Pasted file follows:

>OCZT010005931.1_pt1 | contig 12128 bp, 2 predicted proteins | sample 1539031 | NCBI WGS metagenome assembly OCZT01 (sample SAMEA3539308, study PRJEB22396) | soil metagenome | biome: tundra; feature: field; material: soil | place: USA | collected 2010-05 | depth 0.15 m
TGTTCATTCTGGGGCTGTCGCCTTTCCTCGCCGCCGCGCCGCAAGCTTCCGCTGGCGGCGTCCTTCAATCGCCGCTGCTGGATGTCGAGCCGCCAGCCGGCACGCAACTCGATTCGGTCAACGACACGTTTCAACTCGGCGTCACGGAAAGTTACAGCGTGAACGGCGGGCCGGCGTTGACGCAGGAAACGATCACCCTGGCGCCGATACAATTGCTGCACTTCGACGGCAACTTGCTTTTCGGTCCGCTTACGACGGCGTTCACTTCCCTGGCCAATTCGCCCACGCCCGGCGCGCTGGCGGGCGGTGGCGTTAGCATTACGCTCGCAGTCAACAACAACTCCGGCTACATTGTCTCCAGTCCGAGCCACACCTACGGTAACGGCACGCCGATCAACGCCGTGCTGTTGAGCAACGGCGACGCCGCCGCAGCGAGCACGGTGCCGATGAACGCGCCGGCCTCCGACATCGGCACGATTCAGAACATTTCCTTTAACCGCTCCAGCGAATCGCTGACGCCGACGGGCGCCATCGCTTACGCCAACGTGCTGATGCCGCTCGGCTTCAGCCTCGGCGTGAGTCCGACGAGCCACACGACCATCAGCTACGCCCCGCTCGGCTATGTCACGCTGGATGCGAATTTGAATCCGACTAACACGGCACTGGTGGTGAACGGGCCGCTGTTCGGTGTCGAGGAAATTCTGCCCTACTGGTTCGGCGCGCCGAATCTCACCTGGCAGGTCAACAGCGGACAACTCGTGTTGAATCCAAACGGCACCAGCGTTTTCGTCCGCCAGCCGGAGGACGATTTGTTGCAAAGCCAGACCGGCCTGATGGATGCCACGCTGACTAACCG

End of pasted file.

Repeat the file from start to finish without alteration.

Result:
>OCZT010005931.1_pt1 | contig 12128 bp, 2 predicted proteins | sample 1539031 | NCBI WGS metagenome assembly OCZT01 (sample SAMEA3539308, study PRJEB22396) | soil metagenome | biome: tundra; feature: field; material: soil | place: USA | collected 2010-05 | depth 0.15 m
TGTTCATTCTGGGGCTGTCGCCTTTCCTCGCCGCCGCGCCGCAAGCTTCCGCTGGCGGCGTCCTTCAATCGCCGCTGCTGGATGTCGAGCCGCCAGCCGGCACGCAACTCGATTCGGTCAACGACACGTTTCAACTCGGCGTCACGGAAAGTTACAGCGTGAACGGCGGGCCGGCGTTGACGCAGGAAACGATCACCCTGGCGCCGATACAATTGCTGCACTTCGACGGCAACTTGCTTTTCGGTCCGCTTACGACGGCGTTCACTTCCCTGGCCAATTCGCCCACGCCCGGCGCGCTGGCGGGCGGTGGCGTTAGCATTACGCTCGCAGTCAACAACAACTCCGGCTACATTGTCTCCAGTCCGAGCCACACCTACGGTAACGGCACGCCGATCAACGCCGTGCTGTTGAGCAACGGCGACGCCGCCGCAGCGAGCACGGTGCCGATGAACGCGCCGGCCTCCGACATCGGCACGATTCAGAACATTTCCTTTAACCGCTCCAGCGAATCGCTGACGCCGACGGGCGCCATCGCTTACGCCAACGTGCTGATGCCGCTCGGCTTCAGCCTCGGCGTGAGTCCGACGAGCCACACGACCATCAGCTACGCCCCGCTCGGCTATGTCACGCTGGATGCGAATTTGAATCCGACTAACACGGCACTGGTGGTGAACGGGCCGCTGTTCGGTGTCGAGGAAATTCTGCCCTACTGGTTCGGCGCGCCGAATCTCACCTGGCAGGTCAACAGCGGACAACTCGTGTTGAATCCAAACGGCACCAGCGTTTTCGTCCGCCAGCCGGAGGACGATTTGTTGCAAAGCCAGACCGGCCTGATGGATGCCACGCTGACTAACCG